Very few British childhoods would have been the same without Roald Dahl – the author of books like Matilda, George’s Marvellous Medicine and Charlie and the Chocolate Factory. His prolificacy was exceeded only by his imagination and his writing spanned six generations. His writing is even more popular now than it was in his lifetime as a new generation gets to know the characters he brought to life.
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Roald Dahl published 20 children’s stories and 16 novels and short story collections for adults in his lifetime. He also wrote non-fiction books, plays and scripts for TV and film.
He based lots of his characters on people he knew. The grandmother in The Witches was based on his own mother.
When the Second World War broke out he signed up as a pilot in the Royal Air Force in Kenya. Then he trained in Iraq before crashing on the way to meet his squadron in Libya. He served until 1942 and recorded his time in the armed forces in the book Going Solo.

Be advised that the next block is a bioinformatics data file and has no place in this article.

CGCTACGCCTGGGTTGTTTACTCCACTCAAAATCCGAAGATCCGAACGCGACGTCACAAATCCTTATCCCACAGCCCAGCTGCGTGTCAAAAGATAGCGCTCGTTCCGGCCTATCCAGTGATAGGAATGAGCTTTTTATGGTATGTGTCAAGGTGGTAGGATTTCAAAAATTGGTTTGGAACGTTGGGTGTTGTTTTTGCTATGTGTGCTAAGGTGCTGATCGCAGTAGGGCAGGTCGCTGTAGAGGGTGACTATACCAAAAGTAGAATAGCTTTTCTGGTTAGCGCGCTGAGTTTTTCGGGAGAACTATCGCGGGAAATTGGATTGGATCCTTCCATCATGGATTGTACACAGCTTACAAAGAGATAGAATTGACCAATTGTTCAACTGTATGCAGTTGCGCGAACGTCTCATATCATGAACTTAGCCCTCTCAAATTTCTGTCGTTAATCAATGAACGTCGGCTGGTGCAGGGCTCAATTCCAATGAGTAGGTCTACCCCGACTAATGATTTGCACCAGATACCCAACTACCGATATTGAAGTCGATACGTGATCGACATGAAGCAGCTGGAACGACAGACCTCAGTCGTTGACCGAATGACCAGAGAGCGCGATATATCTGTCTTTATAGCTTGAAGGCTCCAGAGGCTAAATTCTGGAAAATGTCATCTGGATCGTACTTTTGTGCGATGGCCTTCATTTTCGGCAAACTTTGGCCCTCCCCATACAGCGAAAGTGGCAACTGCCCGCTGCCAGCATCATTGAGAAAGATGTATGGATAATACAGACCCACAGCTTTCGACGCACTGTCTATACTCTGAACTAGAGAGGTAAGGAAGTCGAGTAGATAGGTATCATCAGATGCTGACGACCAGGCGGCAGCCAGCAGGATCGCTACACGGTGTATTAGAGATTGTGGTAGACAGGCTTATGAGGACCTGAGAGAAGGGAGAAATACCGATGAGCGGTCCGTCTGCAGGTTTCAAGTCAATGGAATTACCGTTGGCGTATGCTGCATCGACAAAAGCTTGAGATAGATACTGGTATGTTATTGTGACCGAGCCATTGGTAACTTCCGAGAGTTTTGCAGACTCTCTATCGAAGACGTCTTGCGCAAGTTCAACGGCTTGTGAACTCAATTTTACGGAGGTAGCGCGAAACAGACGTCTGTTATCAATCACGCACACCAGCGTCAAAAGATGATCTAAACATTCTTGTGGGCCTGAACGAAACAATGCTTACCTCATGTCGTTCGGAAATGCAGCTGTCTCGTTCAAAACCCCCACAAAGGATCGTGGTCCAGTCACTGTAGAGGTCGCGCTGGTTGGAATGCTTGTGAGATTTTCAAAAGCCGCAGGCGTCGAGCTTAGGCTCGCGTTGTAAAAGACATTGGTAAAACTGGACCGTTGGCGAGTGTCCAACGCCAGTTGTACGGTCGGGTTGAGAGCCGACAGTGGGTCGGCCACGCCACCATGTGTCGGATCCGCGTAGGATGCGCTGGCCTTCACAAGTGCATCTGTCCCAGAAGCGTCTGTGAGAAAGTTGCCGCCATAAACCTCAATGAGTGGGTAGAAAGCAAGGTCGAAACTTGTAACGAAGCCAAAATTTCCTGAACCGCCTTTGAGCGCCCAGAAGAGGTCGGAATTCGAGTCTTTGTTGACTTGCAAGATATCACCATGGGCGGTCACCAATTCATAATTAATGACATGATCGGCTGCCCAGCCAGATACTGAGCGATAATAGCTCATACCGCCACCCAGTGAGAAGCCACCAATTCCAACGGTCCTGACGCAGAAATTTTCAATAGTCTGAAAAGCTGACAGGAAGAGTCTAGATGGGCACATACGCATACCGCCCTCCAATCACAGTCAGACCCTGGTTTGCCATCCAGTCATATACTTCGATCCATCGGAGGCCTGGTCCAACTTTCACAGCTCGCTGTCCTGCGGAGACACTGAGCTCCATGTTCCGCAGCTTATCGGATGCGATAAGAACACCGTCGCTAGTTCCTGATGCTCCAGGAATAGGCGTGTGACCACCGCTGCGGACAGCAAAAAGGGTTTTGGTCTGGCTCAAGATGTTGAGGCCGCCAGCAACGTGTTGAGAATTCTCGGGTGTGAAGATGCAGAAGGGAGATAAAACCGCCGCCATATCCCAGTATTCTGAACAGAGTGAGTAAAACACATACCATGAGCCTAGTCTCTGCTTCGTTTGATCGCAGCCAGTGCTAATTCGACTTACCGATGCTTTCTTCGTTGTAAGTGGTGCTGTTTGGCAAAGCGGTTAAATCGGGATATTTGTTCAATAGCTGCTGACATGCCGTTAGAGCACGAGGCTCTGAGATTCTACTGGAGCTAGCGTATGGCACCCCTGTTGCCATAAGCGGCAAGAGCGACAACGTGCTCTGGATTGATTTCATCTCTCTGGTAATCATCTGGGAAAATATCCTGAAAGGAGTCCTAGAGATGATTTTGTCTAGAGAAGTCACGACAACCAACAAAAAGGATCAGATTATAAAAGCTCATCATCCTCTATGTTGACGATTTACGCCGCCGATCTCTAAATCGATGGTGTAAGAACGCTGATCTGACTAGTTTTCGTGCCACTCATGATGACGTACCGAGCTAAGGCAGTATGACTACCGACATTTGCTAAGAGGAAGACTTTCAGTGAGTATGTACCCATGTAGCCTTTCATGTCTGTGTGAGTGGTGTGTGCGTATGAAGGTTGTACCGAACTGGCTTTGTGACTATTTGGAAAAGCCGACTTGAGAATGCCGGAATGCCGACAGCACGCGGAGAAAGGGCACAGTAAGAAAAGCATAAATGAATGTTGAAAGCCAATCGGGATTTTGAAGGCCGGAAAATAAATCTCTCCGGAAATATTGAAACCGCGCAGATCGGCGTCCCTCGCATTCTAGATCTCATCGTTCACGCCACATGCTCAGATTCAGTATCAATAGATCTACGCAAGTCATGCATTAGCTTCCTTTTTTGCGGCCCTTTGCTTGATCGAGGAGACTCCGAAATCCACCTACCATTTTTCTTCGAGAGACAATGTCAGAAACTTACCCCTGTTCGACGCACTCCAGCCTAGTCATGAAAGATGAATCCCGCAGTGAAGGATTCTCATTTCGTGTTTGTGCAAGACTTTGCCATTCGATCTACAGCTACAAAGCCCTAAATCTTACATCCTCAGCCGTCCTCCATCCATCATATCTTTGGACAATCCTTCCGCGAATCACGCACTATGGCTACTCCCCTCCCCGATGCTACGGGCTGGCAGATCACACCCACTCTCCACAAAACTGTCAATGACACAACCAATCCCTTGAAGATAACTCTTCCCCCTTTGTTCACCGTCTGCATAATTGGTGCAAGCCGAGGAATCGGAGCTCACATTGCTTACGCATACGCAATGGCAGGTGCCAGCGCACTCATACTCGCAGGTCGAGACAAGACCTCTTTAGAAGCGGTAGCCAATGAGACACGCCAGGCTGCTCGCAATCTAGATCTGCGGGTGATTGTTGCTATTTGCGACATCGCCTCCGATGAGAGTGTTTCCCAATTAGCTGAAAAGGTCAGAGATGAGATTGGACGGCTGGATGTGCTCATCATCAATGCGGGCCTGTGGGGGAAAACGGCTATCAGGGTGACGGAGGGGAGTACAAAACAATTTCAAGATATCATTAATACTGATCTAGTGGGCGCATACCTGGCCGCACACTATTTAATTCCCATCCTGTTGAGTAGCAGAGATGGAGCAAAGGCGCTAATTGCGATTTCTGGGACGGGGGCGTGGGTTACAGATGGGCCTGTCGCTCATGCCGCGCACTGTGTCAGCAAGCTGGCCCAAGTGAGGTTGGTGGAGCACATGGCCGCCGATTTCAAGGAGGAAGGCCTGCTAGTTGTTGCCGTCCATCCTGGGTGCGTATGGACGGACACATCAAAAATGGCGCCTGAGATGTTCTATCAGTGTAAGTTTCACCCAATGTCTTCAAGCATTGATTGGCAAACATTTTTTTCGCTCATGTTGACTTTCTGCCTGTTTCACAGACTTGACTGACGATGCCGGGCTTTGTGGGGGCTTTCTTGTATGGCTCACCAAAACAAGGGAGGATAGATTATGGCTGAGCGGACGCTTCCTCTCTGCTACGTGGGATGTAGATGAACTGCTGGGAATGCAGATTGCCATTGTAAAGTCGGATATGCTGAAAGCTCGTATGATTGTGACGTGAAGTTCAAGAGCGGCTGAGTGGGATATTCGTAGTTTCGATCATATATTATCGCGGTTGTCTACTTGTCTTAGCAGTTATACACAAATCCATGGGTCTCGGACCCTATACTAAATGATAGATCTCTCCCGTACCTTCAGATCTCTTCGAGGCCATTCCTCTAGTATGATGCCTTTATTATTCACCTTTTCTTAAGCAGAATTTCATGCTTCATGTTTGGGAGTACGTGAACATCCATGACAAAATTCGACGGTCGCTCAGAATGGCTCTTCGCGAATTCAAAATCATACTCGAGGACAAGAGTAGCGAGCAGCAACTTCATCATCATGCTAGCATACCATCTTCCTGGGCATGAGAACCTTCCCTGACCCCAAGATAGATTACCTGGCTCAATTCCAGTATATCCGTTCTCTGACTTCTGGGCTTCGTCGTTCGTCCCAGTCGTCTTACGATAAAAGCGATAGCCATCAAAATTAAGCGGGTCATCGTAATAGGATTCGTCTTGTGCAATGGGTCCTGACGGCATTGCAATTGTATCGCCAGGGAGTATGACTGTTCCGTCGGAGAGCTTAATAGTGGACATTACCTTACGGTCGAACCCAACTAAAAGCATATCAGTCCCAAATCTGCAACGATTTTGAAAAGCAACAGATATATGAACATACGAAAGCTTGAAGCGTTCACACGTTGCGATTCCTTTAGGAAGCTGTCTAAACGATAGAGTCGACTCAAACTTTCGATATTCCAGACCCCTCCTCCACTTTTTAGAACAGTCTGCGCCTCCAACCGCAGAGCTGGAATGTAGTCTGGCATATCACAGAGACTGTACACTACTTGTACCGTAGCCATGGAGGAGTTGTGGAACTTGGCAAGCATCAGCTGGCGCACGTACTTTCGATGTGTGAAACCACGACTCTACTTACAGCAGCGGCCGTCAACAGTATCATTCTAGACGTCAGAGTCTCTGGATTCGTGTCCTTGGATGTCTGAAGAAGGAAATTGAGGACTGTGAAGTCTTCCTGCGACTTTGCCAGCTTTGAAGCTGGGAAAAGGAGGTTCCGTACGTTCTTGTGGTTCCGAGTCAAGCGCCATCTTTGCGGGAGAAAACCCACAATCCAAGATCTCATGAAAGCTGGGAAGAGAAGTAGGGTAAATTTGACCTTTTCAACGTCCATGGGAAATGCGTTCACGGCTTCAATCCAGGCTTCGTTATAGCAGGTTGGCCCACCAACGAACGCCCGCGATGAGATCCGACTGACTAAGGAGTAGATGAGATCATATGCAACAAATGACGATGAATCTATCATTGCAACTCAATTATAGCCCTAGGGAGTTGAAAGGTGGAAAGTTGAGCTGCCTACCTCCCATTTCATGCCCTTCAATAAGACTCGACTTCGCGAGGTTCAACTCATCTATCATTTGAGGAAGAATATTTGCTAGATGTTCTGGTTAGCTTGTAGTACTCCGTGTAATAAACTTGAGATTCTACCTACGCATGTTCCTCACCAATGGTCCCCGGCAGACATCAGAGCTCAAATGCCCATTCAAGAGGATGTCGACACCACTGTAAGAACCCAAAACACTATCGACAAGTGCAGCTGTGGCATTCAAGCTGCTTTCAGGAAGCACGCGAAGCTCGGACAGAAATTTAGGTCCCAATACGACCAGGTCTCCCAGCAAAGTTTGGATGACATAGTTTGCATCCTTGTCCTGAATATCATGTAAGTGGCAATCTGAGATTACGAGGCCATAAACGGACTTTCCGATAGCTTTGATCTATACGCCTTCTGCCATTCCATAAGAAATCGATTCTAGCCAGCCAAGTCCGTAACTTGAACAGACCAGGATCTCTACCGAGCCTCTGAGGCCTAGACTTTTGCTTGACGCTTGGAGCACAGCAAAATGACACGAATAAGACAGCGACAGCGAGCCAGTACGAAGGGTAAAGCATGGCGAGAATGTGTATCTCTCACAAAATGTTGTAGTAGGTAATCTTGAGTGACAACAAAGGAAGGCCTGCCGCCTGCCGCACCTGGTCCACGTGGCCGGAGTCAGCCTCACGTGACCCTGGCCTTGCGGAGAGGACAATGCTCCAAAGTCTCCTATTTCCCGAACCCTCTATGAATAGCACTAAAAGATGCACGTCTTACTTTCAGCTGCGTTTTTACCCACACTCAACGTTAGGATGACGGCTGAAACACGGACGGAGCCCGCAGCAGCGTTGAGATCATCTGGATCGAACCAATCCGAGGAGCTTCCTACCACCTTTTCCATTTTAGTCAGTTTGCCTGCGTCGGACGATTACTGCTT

He became friends with the President of the USA Franklin D Roosevelt when he worked in Washington DC in the 1940s. He visited the White House and the presidential retreat, Hyde Park.
He began writing in 1942, but he almost exclusively wrote for adults until James and the Giant Peach was published in 1961. His only other children’s book before this was called The Gremlins published in 1943, which Dahl didn’t himself consider to be a real children’s book anyway.
He was born in Wales in 1916 to Norwegian parents. His father and sister died when he was four and he was raised, along with three other siblings and two step-siblings, by his mother. He grew to be six feet six inches (two metres) tall.
The Chinese edition of Charlie and the Chocolate Factory, which was first published in 1964 became the most printed copy of any book at two million copies.
His books have been translated into 34 languages and published throughout the world.
He wrote most of his books in a hut at the bottom of his garden in Buckinghamshire in England. He always used a pencil and paper rather than a typewriter.
He died in 1990 aged 74 after developing the rare blood disorder myelo-dysplastic anaemia.
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